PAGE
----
Longlists and Shortlists

The people organising the Bath Short Story Award are having quite a bit of fun tweeting teasers about the content of their longlist, due up Saturday. Rachael Dunlop blogged about her opinion of longlists here – she is not impressed in general, though finds the Bath tweets entertaining – and Tracey Upchurch is also quite amused. Got me thinking, well, what do I think of longlists.

I think my answer is jaundiced by the fact that I’ve been on too many of them. Just recently I had a novella on a very short longlist and I didn’t make the shortlist of 6. Well, get over it, one might say, but dear reader, the prize money was HUMUNGUOUS. Lots of lolly and it broke my heart not getting on that shortlist. As Rachael says, I’d been allowed to hope and that raised my expectations.

I’ve been longlisted for the Sean Ó Faoláin Prize, the Bristol Prize, the Raymond Carver Prize, the Fish Prize (again and again – oh and then on a shortlist of 30! Argh!) the Aeon Award and possibly a few others. I’m kinda burnt out with longlists because for all that everyone says “oh they’re an achievement”, what can you do with a longlisting? You can’t convert it into dinner for two in a mid-price restaurant, or even one of those burgers which fall apart when you’re eating them at Eddie flippin’ Rockets. When I make up my writing CV, for example on the front page of this website, I don’t have a consistent record of my longlisting because, well, people are more interested in actual prizes.

But I’ll tell you the longlists I hate most. It’s the ones where the people in the know crow about how the shortlistees have already been chosen and informed – so those who haven’t are sitting cooling their heels and refreshing their screens all in futility.

I think if I summed up my thoughts on longlisting it would be: a miss is as good as a mile. Or, as Yeats says, too long a sacrifice can make a stone of the heart. Or, as Coleridge says:

Work without Hope draws nectar in a sieve,
And Hope without an object cannot live.

That said, I think what the Bath Short Story Award are doing is pretty clever. It’s fun and gives them a lot of publicity; they seem to get the process and inject a bit of humour into it. So, what are your thoughts about longlisting?

Longlists and Shortlists

Being Human Is My Crime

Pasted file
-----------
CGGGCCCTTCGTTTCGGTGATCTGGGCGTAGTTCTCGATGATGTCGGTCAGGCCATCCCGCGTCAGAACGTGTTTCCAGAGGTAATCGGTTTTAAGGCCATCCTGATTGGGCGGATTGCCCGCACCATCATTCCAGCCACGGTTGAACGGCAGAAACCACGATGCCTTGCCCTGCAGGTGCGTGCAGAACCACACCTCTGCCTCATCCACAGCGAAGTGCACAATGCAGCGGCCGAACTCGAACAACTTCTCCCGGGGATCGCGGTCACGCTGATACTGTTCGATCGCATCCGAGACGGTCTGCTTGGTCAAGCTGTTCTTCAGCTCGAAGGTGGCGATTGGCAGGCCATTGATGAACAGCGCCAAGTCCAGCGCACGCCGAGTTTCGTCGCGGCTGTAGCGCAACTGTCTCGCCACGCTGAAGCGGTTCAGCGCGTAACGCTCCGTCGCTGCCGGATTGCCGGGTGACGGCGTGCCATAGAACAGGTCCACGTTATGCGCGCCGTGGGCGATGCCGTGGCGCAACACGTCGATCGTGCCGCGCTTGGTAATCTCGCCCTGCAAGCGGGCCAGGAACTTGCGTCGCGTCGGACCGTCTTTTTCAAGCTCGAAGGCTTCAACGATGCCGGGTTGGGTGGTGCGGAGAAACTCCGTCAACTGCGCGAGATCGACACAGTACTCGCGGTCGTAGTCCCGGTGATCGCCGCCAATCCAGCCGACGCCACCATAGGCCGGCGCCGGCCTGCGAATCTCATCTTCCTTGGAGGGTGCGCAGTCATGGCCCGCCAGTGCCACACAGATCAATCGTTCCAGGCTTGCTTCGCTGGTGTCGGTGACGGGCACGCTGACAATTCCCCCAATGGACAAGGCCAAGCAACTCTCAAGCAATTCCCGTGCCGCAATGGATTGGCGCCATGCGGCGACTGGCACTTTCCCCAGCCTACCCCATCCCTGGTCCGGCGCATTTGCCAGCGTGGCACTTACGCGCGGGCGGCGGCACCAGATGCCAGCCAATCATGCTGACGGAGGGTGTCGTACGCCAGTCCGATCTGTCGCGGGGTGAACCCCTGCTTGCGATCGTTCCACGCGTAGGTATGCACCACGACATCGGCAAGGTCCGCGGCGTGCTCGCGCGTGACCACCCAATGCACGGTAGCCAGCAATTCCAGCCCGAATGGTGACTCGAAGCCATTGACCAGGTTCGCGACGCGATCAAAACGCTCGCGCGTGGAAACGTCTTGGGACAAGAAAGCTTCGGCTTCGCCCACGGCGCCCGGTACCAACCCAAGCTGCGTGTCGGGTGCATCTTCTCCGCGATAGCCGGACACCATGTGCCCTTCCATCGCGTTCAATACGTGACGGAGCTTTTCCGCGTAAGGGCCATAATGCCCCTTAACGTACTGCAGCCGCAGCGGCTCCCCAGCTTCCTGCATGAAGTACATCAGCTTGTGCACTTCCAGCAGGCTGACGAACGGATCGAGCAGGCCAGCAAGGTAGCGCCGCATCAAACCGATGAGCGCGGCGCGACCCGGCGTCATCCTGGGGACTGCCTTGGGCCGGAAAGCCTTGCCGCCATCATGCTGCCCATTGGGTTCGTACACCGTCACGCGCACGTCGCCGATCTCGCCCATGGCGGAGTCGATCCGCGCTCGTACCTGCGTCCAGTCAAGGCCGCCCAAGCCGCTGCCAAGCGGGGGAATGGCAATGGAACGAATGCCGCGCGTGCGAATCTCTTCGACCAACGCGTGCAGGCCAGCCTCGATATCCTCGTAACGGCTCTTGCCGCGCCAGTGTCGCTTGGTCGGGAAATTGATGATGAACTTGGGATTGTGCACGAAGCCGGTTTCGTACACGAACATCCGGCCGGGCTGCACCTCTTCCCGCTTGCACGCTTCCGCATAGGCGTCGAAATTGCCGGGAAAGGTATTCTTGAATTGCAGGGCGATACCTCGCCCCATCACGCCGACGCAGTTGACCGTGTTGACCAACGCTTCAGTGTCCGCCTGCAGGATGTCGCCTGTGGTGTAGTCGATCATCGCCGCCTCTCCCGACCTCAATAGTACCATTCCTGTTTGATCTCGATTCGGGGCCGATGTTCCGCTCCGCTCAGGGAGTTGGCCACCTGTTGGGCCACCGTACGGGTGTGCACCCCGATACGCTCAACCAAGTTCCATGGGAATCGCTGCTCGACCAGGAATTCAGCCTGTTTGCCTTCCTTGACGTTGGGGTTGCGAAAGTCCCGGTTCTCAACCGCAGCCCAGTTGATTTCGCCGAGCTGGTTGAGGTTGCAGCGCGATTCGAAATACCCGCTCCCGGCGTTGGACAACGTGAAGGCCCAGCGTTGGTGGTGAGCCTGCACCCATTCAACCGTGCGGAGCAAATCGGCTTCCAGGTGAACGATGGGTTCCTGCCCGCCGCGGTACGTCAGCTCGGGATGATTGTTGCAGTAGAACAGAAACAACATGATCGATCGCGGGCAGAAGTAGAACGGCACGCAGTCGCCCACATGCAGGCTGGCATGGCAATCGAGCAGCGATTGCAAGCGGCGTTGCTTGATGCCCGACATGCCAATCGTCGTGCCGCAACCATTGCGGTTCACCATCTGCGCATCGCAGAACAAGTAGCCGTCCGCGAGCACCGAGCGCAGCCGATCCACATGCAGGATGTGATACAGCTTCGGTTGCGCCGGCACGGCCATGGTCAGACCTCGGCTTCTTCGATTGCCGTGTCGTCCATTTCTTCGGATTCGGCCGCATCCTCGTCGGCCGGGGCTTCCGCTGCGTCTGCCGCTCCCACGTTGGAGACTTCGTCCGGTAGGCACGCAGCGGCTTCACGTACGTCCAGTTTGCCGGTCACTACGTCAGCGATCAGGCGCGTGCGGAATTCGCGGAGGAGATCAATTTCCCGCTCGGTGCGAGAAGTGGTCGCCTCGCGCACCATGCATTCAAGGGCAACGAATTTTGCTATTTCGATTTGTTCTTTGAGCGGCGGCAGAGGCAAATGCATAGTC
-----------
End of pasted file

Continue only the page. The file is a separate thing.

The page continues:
The title of this blog entry comes from a Kelis song entitled “Lil Star”. It’s the song of a tired, demoralised woman who “forgets herself when there’s so many others around”.

I certainly can’t be accused of that. As my immediates enjoy reminding me, I have nothing of the carer in my nature. But I can still identify with the singer when she tells of “barely getting over the bar”.

I am completing the final stages of a novel while working full time. This is a serious endeavour as I’ve got professionals waiting to look at this last bit and it requires meticulous work to point the plot and characters where I want to go. When I get a bit of time, I find I can rise to the challenge. I’m writing better, in my opinion, than I’ve ever written before because this work is demanding that I raise my standards just that bit higher.

When I get a bit of time.

I want to write this as a warning or message to people who are writing and working full-time. For the first and perhaps the second draft, it works fine. But when you get to the point where you are under time pressure and trying to produce your best work, it’s extremely tiring and very difficult to balance the two. I want to warn people reading this that energy is a finite resource. I have put a lot of things on the back burner for this, and could not have more interested and encouraging colleagues in my workplace – they are sweethearts – but am still feeling exhausted.

Many people scoff at the idea of writing full-time but there are times when doing it the other way consumes every spare resource you have. I have NO redundancy / padding at the moment and have to be rigorous that I am in good mental and physical shape as a result. This will continue until the end of the month. All I have to do is hang in there and keep writing. But make no mistake: it’s very hard. Very hard indeed.

Being Human Is My Crime